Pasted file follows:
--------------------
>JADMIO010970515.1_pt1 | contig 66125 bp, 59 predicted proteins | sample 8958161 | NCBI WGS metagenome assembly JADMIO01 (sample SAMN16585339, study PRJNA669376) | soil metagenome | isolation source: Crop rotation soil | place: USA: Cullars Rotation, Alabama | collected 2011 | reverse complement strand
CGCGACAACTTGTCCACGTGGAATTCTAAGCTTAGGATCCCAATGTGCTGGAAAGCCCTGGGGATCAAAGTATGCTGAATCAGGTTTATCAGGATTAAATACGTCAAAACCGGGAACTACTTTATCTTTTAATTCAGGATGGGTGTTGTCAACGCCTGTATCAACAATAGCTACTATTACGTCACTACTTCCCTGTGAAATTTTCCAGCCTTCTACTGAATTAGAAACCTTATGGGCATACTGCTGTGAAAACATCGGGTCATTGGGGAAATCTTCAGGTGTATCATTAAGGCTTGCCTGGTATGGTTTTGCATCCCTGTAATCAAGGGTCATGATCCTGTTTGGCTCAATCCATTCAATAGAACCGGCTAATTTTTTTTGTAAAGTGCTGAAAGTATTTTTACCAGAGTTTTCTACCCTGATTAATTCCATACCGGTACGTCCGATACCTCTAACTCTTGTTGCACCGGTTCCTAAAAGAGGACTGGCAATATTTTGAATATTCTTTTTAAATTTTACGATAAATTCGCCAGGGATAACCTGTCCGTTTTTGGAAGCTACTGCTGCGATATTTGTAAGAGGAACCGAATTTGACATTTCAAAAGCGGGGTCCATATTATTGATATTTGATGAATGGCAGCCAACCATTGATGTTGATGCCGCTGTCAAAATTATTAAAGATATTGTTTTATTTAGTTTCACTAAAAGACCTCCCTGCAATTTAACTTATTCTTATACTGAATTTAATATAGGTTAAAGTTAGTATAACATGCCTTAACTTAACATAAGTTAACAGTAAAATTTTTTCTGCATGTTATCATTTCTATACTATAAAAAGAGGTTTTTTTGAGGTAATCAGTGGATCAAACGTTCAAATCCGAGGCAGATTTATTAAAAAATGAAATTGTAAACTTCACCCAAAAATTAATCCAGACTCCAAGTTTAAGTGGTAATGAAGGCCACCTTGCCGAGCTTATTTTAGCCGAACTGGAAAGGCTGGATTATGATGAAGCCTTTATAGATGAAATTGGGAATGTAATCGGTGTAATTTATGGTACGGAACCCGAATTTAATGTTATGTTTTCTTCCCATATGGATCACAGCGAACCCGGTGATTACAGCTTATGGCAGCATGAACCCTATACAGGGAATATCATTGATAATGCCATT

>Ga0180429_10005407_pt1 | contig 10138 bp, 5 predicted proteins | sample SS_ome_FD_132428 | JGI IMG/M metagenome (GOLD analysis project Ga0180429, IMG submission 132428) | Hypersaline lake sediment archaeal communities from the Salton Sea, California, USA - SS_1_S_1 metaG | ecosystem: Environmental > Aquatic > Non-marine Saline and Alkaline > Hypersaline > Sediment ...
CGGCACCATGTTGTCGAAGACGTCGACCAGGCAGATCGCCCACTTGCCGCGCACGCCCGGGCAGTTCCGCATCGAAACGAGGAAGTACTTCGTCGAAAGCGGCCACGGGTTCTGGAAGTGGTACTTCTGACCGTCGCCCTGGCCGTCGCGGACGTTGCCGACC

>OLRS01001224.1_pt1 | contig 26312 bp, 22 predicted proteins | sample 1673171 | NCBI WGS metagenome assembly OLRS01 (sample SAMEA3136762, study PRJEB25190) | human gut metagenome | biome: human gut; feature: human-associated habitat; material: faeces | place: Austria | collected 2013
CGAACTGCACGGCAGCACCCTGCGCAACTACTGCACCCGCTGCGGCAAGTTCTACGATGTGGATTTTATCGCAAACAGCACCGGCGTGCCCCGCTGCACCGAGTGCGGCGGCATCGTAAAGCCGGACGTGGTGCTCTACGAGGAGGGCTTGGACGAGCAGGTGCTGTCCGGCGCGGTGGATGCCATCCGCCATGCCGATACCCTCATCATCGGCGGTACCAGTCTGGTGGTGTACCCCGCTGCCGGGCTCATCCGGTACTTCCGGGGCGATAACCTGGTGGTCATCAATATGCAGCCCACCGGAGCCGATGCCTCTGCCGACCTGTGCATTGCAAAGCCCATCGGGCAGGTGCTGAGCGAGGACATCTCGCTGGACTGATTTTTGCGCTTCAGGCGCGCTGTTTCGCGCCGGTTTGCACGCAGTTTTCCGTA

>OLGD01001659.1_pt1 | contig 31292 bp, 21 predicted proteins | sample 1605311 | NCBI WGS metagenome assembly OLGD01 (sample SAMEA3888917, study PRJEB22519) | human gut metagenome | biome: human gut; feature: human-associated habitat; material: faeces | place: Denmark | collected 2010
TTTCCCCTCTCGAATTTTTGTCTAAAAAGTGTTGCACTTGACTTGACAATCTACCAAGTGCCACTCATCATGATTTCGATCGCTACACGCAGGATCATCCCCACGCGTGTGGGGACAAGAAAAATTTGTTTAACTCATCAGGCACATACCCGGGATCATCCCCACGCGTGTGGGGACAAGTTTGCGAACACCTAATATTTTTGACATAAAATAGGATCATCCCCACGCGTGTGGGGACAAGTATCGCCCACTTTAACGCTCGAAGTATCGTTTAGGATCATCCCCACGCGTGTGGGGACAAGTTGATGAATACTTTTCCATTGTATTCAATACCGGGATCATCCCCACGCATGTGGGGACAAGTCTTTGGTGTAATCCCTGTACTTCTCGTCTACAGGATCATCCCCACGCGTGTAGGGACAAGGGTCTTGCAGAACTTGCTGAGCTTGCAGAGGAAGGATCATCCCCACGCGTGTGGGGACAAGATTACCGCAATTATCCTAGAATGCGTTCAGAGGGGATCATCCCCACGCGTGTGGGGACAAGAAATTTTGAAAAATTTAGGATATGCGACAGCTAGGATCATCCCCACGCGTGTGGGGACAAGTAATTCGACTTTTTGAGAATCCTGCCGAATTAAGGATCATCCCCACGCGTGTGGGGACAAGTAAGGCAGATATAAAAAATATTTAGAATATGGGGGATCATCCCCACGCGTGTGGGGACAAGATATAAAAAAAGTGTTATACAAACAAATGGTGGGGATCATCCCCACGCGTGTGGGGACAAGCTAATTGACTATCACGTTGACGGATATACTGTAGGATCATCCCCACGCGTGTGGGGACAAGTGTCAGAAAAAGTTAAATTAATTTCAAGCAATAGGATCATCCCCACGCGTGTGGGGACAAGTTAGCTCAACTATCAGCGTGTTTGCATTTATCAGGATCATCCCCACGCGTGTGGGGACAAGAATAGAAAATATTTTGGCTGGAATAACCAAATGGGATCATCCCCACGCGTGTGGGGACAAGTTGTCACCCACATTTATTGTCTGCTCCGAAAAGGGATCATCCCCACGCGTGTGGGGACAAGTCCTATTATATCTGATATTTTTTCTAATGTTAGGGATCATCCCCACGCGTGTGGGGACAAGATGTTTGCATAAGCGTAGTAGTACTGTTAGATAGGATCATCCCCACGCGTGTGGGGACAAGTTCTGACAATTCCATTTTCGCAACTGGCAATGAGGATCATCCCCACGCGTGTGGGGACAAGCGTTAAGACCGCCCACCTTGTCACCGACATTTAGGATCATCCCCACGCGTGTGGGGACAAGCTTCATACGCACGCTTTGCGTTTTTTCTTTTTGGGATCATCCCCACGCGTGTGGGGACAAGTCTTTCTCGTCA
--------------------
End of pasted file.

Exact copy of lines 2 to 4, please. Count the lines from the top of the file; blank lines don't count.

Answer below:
CGCGACAACTTGTCCACGTGGAATTCTAAGCTTAGGATCCCAATGTGCTGGAAAGCCCTGGGGATCAAAGTATGCTGAATCAGGTTTATCAGGATTAAATACGTCAAAACCGGGAACTACTTTATCTTTTAATTCAGGATGGGTGTTGTCAACGCCTGTATCAACAATAGCTACTATTACGTCACTACTTCCCTGTGAAATTTTCCAGCCTTCTACTGAATTAGAAACCTTATGGGCATACTGCTGTGAAAACATCGGGTCATTGGGGAAATCTTCAGGTGTATCATTAAGGCTTGCCTGGTATGGTTTTGCATCCCTGTAATCAAGGGTCATGATCCTGTTTGGCTCAATCCATTCAATAGAACCGGCTAATTTTTTTTGTAAAGTGCTGAAAGTATTTTTACCAGAGTTTTCTACCCTGATTAATTCCATACCGGTACGTCCGATACCTCTAACTCTTGTTGCACCGGTTCCTAAAAGAGGACTGGCAATATTTTGAATATTCTTTTTAAATTTTACGATAAATTCGCCAGGGATAACCTGTCCGTTTTTGGAAGCTACTGCTGCGATATTTGTAAGAGGAACCGAATTTGACATTTCAAAAGCGGGGTCCATATTATTGATATTTGATGAATGGCAGCCAACCATTGATGTTGATGCCGCTGTCAAAATTATTAAAGATATTGTTTTATTTAGTTTCACTAAAAGACCTCCCTGCAATTTAACTTATTCTTATACTGAATTTAATATAGGTTAAAGTTAGTATAACATGCCTTAACTTAACATAAGTTAACAGTAAAATTTTTTCTGCATGTTATCATTTCTATACTATAAAAAGAGGTTTTTTTGAGGTAATCAGTGGATCAAACGTTCAAATCCGAGGCAGATTTATTAAAAAATGAAATTGTAAACTTCACCCAAAAATTAATCCAGACTCCAAGTTTAAGTGGTAATGAAGGCCACCTTGCCGAGCTTATTTTAGCCGAACTGGAAAGGCTGGATTATGATGAAGCCTTTATAGATGAAATTGGGAATGTAATCGGTGTAATTTATGGTACGGAACCCGAATTTAATGTTATGTTTTCTTCCCATATGGATCACAGCGAACCCGGTGATTACAGCTTATGGCAGCATGAACCCTATACAGGGAATATCATTGATAATGCCATT

>Ga0180429_10005407_pt1 | contig 10138 bp, 5 predicted proteins | sample SS_ome_FD_132428 | JGI IMG/M metagenome (GOLD analysis project Ga0180429, IMG submission 132428) | Hypersaline lake sediment archaeal communities from the Salton Sea, California, USA - SS_1_S_1 metaG | ecosystem: Environmental > Aquatic > Non-marine Saline and Alkaline > Hypersaline > Sediment ...
CGGCACCATGTTGTCGAAGACGTCGACCAGGCAGATCGCCCACTTGCCGCGCACGCCCGGGCAGTTCCGCATCGAAACGAGGAAGTACTTCGTCGAAAGCGGCCACGGGTTCTGGAAGTGGTACTTCTGACCGTCGCCCTGGCCGTCGCGGACGTTGCCGACC